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and found the coolness and verdure irresistibly pleasant. 20 He did not, however, forget whither he was travelling, but found a narrow way bordered with flowers, which appeared to have the same direction with the main road, and was pleased that, by this happy experiment, he had found means to unite pleasure with business, and to gain 25 the rewards of diligence, without suffering its fatigues. He, therefore, still continued to walk for a time, without the least remission of his ardor, except that he was sometimes tempted to stop by the music of the birds, which the heat had assembled in the shade; and sometimes 30 amused himself with plucking the flowers that covered the banks on either side, or the fruits that hung upon the branches. At last, the green path began to decline from its first tendency, and to wind among hills and thickets, cooled with fountains, and murmuring with water-falls. 35 Here Obidah paused for a time, and began to consider whether it were longer safe to forsake the known and common track; but, remembering that the heat was now in its greatest violence, and that the plain was dusty and uneven, he resolved to pursue the new path, which he 40 supposed only to make a few meanders, in compliance with the varieties of the ground, and to end at last in the common road.
Having thus calmed his solicitude, he renewed his pace, though he suspected that he was not gaining 45 ground. This uneasiness of his mind inclined him to lay hold on every new object, and give way to every sensation that might soothe or divert him. He listened he mounted every
hill for a fresh prospect; he turned aside to every cascade, and pleased 50 himself with tracing the course of a gentle river, that rolled among the trees, and watered a large region with innumerable circumvolutions. In these amusements the hours passed away uncounted; his deviations had per
plexed his memory, and he knew not towards what 55 point to travel. He stood pensive and confused, afraid to go forward lest he should go wrong, yet conscious that the time of loitering was now past.
While he was thus tortured with uncertainty, the sky was overspread with clouds, the day vanished from before him, and a sudden 60 tempest gathered round his head. He was now roused by his danger to a quick and painful remembrance of his folly; he now saw how happiness is lost when ease is consulted; he lamented the unmanly impatience that prompted him to seek shelter in the grove, and despised 65 the petty curiosity that led him on from trifle to trifle. While he was thus reflecting, the air grew blacker, and a clap of thunder broke his meditation.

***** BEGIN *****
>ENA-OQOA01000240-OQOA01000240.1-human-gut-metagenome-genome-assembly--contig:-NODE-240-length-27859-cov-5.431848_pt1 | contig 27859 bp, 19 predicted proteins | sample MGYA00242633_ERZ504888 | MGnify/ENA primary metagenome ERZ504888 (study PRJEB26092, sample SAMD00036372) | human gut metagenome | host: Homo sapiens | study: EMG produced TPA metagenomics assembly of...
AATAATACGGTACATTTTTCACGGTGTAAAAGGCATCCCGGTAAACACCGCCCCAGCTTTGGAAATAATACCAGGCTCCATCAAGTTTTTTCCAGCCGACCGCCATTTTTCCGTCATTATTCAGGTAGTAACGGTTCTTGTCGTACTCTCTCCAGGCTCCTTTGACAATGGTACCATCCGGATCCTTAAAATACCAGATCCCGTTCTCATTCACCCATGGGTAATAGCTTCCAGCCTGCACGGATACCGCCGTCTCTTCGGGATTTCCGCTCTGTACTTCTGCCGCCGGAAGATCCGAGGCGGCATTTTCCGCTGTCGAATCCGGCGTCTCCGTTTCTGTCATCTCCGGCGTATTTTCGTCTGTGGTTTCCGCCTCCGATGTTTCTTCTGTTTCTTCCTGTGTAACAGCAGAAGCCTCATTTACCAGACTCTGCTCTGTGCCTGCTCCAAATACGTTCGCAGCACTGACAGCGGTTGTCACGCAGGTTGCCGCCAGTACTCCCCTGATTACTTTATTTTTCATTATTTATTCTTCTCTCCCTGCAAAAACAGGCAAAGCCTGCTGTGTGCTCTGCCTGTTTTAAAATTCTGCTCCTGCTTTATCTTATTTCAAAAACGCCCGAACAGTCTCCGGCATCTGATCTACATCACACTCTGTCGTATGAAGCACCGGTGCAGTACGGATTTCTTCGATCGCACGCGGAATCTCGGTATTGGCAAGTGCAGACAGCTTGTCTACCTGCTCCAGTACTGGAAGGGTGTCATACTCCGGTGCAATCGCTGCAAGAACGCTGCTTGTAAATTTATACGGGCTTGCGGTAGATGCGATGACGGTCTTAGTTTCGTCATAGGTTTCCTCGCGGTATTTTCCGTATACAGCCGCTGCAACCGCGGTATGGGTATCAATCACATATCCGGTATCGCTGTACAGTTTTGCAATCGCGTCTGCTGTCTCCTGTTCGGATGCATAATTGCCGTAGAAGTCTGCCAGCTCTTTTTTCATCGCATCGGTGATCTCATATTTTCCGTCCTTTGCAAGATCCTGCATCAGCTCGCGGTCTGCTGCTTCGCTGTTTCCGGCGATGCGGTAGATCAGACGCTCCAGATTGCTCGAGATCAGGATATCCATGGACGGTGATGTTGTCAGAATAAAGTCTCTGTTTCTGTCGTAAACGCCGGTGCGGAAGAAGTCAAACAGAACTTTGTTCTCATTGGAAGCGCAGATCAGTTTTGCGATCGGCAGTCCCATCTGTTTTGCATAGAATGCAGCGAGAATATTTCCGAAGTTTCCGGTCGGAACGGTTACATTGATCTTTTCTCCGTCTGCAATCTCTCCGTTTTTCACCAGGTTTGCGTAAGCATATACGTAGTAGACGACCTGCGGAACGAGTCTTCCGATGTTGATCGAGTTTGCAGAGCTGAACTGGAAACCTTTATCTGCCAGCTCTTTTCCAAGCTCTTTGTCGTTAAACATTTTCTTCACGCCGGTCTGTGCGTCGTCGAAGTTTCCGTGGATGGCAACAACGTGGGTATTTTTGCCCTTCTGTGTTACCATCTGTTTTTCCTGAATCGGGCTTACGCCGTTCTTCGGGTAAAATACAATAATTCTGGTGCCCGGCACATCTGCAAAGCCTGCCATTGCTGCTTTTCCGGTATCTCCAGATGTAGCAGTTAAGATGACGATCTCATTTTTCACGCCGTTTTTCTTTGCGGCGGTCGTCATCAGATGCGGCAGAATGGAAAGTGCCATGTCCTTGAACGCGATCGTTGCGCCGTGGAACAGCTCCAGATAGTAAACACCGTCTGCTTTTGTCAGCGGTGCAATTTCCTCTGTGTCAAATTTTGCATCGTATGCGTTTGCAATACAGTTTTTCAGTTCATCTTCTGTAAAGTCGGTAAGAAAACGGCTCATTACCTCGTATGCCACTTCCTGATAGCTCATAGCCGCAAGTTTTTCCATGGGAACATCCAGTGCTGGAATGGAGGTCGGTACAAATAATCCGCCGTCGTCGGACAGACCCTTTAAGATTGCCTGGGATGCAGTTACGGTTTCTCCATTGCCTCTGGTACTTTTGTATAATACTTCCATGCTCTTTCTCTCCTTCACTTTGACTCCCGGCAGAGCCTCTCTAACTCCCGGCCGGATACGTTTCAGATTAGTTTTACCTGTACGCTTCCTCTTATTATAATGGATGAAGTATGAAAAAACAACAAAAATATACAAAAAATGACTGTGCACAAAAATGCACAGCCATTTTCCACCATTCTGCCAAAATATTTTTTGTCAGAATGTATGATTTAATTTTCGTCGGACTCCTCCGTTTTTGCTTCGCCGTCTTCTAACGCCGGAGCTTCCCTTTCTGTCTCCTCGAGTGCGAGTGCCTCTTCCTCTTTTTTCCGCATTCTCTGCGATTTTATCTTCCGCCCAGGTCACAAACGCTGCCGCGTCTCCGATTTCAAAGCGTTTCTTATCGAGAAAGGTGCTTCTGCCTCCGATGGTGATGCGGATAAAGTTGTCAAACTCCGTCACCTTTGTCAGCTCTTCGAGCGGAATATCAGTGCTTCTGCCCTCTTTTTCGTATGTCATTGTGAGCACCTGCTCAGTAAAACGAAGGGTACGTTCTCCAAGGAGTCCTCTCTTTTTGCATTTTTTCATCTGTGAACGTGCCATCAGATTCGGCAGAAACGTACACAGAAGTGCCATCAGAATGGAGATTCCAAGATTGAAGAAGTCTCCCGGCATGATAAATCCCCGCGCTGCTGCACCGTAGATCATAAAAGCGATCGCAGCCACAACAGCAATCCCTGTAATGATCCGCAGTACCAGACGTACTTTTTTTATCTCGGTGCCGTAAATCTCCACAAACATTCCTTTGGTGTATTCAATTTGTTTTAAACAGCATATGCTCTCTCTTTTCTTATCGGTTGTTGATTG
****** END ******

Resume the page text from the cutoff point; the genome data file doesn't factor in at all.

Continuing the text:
He now resolved to do what remained yet in his power, - to tread back the ground which he had passed, 70 and try to find some issue where the wood might open into the plain. He prostrated himself on the ground, and commended his life to the Lord of nature. He rose with confidence and tranquillity, and pressed on with resolution. The beasts of the desert were in mo- 75 tion, and on every hand were heard the mingled howls of rage and fear, and ravage and expiration. All the horrors of darkness and solitude surrounded him; the winds roared in the woods, and the torrents tumbled from the hills.
80 Worked into sudden rage by wintry showers, Down the steep hill the roaring torrent pours !
The mountain shepherd hears the distant noise. Thus forlorn and distressed, he wandered through the wild, without knowing whither he was going, - whether 85 he was every moment drawing nearer to safety or to destruction. At length, not fear, but labor, began to overcome him; his breath grew short, and his knees trembled, and he was on the point of lying down in
resignation to his fate, when he beheld, through the 90 brambles, the glimmer of a taper. He advanced towards the light, and finding that it proceeded from the cottage of a hermit, he called humbly at the door, and obtained admission. The old man set before him such provisions as he had collected for himself, on which 95 Obidah fed with eagerness and gratitude.
When the repast was over, “Tell me,” said the hermit, “ by what chance thou hast been brought hither. I have been now twenty years an inhabitant of the wilderness, in which I never saw a man before.” Obi- 100 dah then related the occurrences of his journey, without any concealment or palliation.
Son," said the hermit, “let the errors and follies, the danger and escape of this day, sink deep into thy heart. Remember, my son,